Meet Duchess Milan, a trans woman of color in her 70s living in Los Angeles.
Milan is one of several subjects featured in “To Survive on This Shore,” an exhibition of intimate portraits of transgender and gender nonconforming adults aged 50 and above by Jess T. Dugan and Vanessa Fabbre. The Patricia & Phillip Frost Art Museum at FIU is the first museum to present it to the public.
“I knew that I might lose family, that people might reject me. But I weighed that, and I thought, ‘If I lose everything and everybody, but I keep me, that’s all that matters. That’s all that matters because I’m not going to live a life that I’m not happy in, for other people. Why? It doesn’t make any sense.” – Duchess Milan, 69, Los Angeles, CA, 2017
Dugan and Fabbre spent five years traveling across the country, interviewing and photographing subjects of diverse backgrounds whose stories go as far back as 90 years ago.
“Most of them transitioned before the age of the internet, so their coming out and transitioning was very different than that of maybe someone who is coming out today,” says Amy Galpin, chief curator at the Patricia & Phillip Frost Art Museum.
Galpin says the museum aims to present great art that challenges visitors to see the world in a different light.
“I think that maybe the notion of being transgender and over the age of 50 is not something everyone has thought about,” she adds. “They’re also just amazing photographs. This is a great achievement.”
Dugan hopes the exhibition will spark empathy and raise awareness of the many hardships transgender adults face, such as employment, housing and healthcare discrimination.
“Most prejudice and discrimination comes from a lack of understanding,” she says.
“Photography and storytelling through art exhibitions at museums is a powerful medium for education. Once you come to know someone’s life story, it is much harder to discriminate against them.”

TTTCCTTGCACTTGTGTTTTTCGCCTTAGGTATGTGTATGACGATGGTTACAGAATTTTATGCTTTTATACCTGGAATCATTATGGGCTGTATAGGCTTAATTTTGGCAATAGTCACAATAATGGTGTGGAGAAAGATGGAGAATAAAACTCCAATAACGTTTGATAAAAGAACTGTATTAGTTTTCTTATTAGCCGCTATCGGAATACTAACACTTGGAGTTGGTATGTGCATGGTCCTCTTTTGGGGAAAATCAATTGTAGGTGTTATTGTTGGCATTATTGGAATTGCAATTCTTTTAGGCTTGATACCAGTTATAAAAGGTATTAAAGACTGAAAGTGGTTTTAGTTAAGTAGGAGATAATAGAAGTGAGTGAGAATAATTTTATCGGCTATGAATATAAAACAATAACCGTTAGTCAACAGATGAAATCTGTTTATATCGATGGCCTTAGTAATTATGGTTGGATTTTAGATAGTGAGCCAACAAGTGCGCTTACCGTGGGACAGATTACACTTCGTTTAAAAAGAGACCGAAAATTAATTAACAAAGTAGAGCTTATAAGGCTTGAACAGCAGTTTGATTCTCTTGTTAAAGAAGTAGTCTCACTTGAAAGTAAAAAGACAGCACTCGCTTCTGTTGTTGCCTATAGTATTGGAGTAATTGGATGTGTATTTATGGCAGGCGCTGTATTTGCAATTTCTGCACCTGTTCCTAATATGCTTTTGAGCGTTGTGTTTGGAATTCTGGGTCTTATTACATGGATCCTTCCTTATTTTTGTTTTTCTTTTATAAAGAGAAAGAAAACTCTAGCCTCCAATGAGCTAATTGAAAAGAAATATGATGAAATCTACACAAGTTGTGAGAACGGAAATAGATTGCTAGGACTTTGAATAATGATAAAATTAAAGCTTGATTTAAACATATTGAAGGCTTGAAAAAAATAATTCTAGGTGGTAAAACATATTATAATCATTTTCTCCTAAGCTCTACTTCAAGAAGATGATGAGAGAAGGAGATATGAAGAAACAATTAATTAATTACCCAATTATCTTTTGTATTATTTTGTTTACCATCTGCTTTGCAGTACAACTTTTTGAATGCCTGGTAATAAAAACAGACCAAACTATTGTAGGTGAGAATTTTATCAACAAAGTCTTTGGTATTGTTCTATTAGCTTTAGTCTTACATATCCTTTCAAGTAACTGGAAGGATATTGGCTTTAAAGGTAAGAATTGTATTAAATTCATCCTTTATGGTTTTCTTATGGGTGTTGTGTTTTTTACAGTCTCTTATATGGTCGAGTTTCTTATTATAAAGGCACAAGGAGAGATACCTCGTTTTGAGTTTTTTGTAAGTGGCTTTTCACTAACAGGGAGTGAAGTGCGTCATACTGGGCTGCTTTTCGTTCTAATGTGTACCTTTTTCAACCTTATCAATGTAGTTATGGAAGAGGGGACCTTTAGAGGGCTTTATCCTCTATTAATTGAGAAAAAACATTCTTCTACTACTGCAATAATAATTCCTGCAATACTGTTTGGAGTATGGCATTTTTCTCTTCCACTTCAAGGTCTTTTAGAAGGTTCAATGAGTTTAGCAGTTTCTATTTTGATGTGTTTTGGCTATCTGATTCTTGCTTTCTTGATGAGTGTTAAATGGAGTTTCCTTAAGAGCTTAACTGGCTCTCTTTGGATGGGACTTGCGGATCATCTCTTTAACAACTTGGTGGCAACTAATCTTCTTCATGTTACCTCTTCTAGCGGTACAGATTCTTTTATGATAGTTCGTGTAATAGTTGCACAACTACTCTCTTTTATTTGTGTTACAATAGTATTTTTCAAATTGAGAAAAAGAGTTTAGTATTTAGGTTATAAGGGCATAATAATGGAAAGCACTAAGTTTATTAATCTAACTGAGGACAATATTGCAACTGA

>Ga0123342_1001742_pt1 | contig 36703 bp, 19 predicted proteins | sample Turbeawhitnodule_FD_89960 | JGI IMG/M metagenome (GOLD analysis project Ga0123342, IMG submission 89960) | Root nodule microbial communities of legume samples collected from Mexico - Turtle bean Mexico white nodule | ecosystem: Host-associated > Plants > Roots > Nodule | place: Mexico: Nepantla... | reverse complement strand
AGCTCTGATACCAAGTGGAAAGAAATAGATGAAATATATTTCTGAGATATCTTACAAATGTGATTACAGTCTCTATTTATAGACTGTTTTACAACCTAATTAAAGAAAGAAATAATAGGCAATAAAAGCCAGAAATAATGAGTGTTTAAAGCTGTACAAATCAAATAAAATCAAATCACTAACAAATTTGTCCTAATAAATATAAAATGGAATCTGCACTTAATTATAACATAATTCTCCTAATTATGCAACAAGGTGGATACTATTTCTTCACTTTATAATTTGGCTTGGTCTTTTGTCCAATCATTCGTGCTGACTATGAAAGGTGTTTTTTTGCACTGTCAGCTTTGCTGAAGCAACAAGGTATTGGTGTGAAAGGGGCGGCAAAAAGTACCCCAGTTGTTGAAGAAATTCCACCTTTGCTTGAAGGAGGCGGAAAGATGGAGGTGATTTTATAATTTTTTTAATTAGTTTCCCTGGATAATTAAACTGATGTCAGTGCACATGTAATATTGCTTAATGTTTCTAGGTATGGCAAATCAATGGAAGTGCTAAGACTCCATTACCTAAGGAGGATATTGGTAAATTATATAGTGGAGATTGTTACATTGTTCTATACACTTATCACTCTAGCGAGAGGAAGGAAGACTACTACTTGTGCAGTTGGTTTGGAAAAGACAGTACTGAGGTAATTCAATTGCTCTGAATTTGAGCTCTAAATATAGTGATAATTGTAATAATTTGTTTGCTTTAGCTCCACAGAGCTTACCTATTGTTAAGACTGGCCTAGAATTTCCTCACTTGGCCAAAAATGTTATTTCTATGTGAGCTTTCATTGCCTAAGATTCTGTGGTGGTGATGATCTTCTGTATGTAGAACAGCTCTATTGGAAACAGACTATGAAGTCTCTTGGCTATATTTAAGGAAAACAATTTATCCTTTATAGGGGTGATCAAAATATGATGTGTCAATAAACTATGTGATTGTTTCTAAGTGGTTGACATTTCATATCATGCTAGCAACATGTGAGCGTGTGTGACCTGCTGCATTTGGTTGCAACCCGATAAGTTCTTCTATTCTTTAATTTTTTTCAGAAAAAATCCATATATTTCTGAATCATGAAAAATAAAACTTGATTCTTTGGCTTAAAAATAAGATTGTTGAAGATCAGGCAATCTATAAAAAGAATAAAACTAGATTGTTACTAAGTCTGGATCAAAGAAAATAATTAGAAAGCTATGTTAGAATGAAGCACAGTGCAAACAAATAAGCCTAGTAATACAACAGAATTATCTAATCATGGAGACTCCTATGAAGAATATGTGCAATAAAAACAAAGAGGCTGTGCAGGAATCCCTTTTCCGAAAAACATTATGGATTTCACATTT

“I got cancer and I was facing discrimination where doctors wouldn’t even give me my biopsy results. The man who was supposed to be my breast surgeon wanted to send me out to psychiatry before giving me any breast cancer care! And he didn’t even call me to give me my biopsy results. I didn’t even know that I was sick for a long time.” – Jay, 59, New York, NY, 2015
The exhibition opened to standing-room-only crowds. Carter Casio, a nonbinary student ambassador in the Office of Multicultural Programs and Services, was one of the many people at its opening.
“The fact that this is available for everyone to see at a public university in Miami for free is so powerful,” Casio says.
Casio—whose preferred pronouns are they/them—says the exhibition moved them to tears. For someone still settling into their identity, seeing older and fully-realized trans adults gave Casio hope that they too will live a prosperous life in their later years.
“It’s one of those things I didn’t realize I was missing in my life until it came into my life,” Casio says.
Casio is hyper-aware of the short life-expectancy for transgender people, which is estimated at around 30 to 35 for trans women.
Casio got the opportunity to meet Dugan at the event and thank her for shedding light on this obscured group in the population.
“The thing I love most about it is that not only do we see elders in the trans community but there are just so many perspectives,” Casio says. “I feel like a lot of time in the queer community we only think of coming out as this linear thing but it’s a journey just finding yourself, and it’s a non-linear process.”
In school, we were forced to wear dresses. Even if the snow was two feet deep, you couldn’t come to school in pants. I was mortified on a daily basis that I had to dress the way I did. In high school, other adults began to pick at me and be cruel. When I was a junior, the teacher gave me an F in gym. I was a straight-A student and an excellent athlete. She gave me an F in gym because I wouldn’t take showers, but I wouldn’t take showers because I didn’t want to expose myself publicly with the body I had. – Jude, 75, Yuba City, CA, 2015
“Seeing trans people not only surviving—but thriving—makes me feel hopeful for my generation of fellow trans and non-binary individuals,” says Casio.
“We’re gonna make it, grow old and live prosperous lives.”
The Office of Multicultural Programs and Services offers scholarships, internships and volunteering opportunities to LGBTQA students. The LGBTQA initiatives office is in GC 216. You can also contact them at [email protected].
“To Survive on This Shore” will be on display at Patricia & Phillip Frost Art Museum until April 28. The exhibition kicks off the museum’s yearlong commemoration of the 50th anniversary of the Stonewall Riots, which will culminate in the fall with Art After Stonewall (1969-1989), the first major museum exhibition about how the LGBT civil rights movement impacted the art world.